The first line of defense used by the human blood-brain barrier in response to bacterial meningitis is described by researchers at the University of California, San Diego (UCSD) School of Medicine in a study published in the September 2, 2003 issue of The Journal of Clinical Investigation. The scientists also describe two bacterial factors specific to the meningitis pathogen that thwart the normal protective role of the blood-brain barrier, leading to serious infection.
Schematic illustration of the blood-brain barrier response to the bacterium.Group B Streptococcus during newborn meningitis. Endothelial cells activate genes and produce protein factors that summon white blood cells to the brain to help fight the infection.
Kelly Doran, Ph.D., lead author
Composed of a layer of blood vessels called brain microvascular endothelial cells (BMEC), the blood-brain barrier separates the brain and its surrounding tissues from the circulating blood, tightly regulating the flow of nutrients and molecules and thereby maintaining the proper biochemical conditions for normal brain function.
Bacterial meningitis, a serious brain infection, can develop rapidly into a life-threatening infection even in previously healthy children or adults. Bacteria-producing meningitis enter the human bloodstream, are carried toward the brain, and somehow manage to cross the defensive line of the blood-brain barrier.
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Researchers from the Institute for Quantum Computing (IQC) at the University of Waterloo led the development of a new extensible wiring technique capable of controlling superconducting quantum bits, representing a significant step towards to the realization of a scalable quantum computer.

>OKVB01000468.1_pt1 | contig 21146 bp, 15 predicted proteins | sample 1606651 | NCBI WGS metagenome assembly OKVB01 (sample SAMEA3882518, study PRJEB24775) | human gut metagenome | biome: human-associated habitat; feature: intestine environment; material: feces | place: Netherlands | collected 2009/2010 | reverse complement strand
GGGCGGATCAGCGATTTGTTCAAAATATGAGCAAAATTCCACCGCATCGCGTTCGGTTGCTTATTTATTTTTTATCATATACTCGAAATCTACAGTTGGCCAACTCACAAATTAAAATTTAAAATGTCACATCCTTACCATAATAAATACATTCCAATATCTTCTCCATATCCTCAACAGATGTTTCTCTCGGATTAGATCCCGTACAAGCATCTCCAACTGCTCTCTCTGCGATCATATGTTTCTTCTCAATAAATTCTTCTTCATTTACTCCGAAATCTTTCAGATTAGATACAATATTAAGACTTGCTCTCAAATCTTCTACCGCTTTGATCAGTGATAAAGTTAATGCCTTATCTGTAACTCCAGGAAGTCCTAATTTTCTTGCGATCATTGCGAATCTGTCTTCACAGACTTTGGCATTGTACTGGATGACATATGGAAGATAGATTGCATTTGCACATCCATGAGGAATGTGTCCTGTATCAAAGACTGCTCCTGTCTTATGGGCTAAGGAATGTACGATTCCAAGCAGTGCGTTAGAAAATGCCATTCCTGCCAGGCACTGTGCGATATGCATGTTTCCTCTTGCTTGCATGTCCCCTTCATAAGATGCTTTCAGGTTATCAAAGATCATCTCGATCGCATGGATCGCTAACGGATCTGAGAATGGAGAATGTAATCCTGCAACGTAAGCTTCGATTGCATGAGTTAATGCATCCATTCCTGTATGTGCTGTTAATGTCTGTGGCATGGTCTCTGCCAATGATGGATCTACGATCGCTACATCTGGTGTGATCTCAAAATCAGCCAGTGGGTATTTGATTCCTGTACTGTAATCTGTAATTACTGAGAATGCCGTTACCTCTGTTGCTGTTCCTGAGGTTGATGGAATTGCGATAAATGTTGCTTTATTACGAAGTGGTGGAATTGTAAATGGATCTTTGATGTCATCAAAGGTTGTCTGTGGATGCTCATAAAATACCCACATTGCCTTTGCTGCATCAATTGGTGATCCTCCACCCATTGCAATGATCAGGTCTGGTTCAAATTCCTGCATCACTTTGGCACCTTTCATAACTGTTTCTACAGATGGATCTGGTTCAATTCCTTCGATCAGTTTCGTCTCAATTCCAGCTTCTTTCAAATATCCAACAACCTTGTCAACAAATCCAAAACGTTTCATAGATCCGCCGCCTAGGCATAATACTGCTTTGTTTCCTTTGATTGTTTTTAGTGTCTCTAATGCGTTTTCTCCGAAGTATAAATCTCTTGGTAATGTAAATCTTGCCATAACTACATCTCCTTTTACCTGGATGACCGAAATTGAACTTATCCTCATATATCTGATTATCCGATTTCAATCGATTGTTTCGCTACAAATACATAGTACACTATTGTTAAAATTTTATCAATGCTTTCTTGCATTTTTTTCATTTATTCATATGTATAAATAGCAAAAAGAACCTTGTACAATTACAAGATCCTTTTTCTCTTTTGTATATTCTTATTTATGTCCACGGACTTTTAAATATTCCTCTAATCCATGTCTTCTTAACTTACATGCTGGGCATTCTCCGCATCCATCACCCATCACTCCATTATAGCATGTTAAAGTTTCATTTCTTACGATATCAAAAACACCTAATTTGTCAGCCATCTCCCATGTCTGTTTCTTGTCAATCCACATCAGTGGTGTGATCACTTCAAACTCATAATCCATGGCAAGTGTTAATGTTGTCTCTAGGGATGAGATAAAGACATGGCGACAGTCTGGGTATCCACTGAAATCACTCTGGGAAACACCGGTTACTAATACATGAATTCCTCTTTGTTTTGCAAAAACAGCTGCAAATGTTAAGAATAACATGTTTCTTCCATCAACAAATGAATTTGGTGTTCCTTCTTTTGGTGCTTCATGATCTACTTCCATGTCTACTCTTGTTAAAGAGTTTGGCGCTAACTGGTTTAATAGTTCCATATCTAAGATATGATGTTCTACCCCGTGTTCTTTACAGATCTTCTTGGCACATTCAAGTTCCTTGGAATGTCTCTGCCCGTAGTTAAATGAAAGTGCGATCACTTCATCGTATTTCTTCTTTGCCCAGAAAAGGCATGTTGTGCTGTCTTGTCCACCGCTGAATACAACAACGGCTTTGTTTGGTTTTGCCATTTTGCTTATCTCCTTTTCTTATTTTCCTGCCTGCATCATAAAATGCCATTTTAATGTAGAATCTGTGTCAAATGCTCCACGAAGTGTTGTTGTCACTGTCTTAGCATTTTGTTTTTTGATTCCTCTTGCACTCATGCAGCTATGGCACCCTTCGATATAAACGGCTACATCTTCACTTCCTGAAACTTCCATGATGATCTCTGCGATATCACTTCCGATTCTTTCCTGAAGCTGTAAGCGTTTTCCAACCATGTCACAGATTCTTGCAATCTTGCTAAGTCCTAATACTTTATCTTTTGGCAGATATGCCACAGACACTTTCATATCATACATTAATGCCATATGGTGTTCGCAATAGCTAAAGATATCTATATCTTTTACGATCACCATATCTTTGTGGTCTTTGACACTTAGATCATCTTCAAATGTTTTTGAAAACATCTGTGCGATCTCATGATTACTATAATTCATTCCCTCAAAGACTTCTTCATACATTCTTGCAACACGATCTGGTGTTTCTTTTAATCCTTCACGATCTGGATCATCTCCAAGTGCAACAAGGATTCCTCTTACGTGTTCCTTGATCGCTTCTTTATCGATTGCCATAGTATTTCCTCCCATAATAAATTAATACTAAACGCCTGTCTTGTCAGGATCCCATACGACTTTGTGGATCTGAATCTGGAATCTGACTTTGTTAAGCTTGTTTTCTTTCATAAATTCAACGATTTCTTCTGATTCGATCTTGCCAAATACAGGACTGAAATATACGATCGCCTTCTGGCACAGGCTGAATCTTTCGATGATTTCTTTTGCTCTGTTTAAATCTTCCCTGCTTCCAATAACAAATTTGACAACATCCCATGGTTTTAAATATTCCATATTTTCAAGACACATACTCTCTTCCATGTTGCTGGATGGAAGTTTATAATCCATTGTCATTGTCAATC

"The quantum socket is a wiring method that uses three-dimensional wires based on spring-loaded pins to address individual qubits," said Jeremy Béjanin, a PhD...
In a paper in Scientific Reports, a research team at Worcester Polytechnic Institute describes a novel light-activated phenomenon that could become the basis for applications as diverse as microscopic robotic grippers and more efficient solar cells.
A research team at Worcester Polytechnic Institute (WPI) has developed a revolutionary, light-activated semiconductor nanocomposite material that can be used...
By forcefully embedding two silicon atoms in a diamond matrix, Sandia researchers have demonstrated for the first time on a single chip all the components needed to create a quantum bridge to link quantum computers together.
"People have already built small quantum computers," says Sandia researcher Ryan Camacho. "Maybe the first useful one won't be a single giant quantum computer...
COMPAMED has become the leading international marketplace for suppliers of medical manufacturing. The trade fair, which takes place every November and is co-located to MEDICA in Dusseldorf, has been steadily growing over the past years and shows that medical technology remains a rapidly growing market.
In 2016, the joint pavilion by the IVAM Microtechnology Network, the Product Market “High-tech for Medical Devices”, will be located in Hall 8a again and will...
'Ferroelectric' materials can switch between different states of electrical polarization in response to an external electric field. This flexibility means they show promise for many applications, for example in electronic devices and computer memory. Current ferroelectric materials are highly valued for their thermal and chemical stability and rapid electro-mechanical responses, but creating a material that is scalable down to the tiny sizes needed for technologies like silicon-based semiconductors (Si-based CMOS) has proven challenging.
Now, Hiroshi Funakubo and co-workers at the Tokyo Institute of Technology, in collaboration with researchers across Japan, have conducted experiments to...
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